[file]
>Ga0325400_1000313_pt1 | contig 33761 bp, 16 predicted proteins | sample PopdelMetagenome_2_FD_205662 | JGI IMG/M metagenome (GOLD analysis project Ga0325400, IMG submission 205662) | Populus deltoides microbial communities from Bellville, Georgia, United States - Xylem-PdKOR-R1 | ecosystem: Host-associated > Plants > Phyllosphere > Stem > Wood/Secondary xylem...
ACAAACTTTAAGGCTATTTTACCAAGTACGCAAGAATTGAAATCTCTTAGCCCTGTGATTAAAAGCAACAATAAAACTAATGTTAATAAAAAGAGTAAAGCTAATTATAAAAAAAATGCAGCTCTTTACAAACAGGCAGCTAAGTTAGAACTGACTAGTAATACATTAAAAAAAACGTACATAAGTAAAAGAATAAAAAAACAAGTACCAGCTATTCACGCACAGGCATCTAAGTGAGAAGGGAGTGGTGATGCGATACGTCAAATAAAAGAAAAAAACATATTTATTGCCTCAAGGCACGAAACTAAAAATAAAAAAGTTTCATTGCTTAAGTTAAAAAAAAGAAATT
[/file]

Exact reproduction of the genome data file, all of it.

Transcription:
>Ga0325400_1000313_pt1 | contig 33761 bp, 16 predicted proteins | sample PopdelMetagenome_2_FD_205662 | JGI IMG/M metagenome (GOLD analysis project Ga0325400, IMG submission 205662) | Populus deltoides microbial communities from Bellville, Georgia, United States - Xylem-PdKOR-R1 | ecosystem: Host-associated > Plants > Phyllosphere > Stem > Wood/Secondary xylem...
ACAAACTTTAAGGCTATTTTACCAAGTACGCAAGAATTGAAATCTCTTAGCCCTGTGATTAAAAGCAACAATAAAACTAATGTTAATAAAAAGAGTAAAGCTAATTATAAAAAAAATGCAGCTCTTTACAAACAGGCAGCTAAGTTAGAACTGACTAGTAATACATTAAAAAAAACGTACATAAGTAAAAGAATAAAAAAACAAGTACCAGCTATTCACGCACAGGCATCTAAGTGAGAAGGGAGTGGTGATGCGATACGTCAAATAAAAGAAAAAAACATATTTATTGCCTCAAGGCACGAAACTAAAAATAAAAAAGTTTCATTGCTTAAGTTAAAAAAAAGAAATT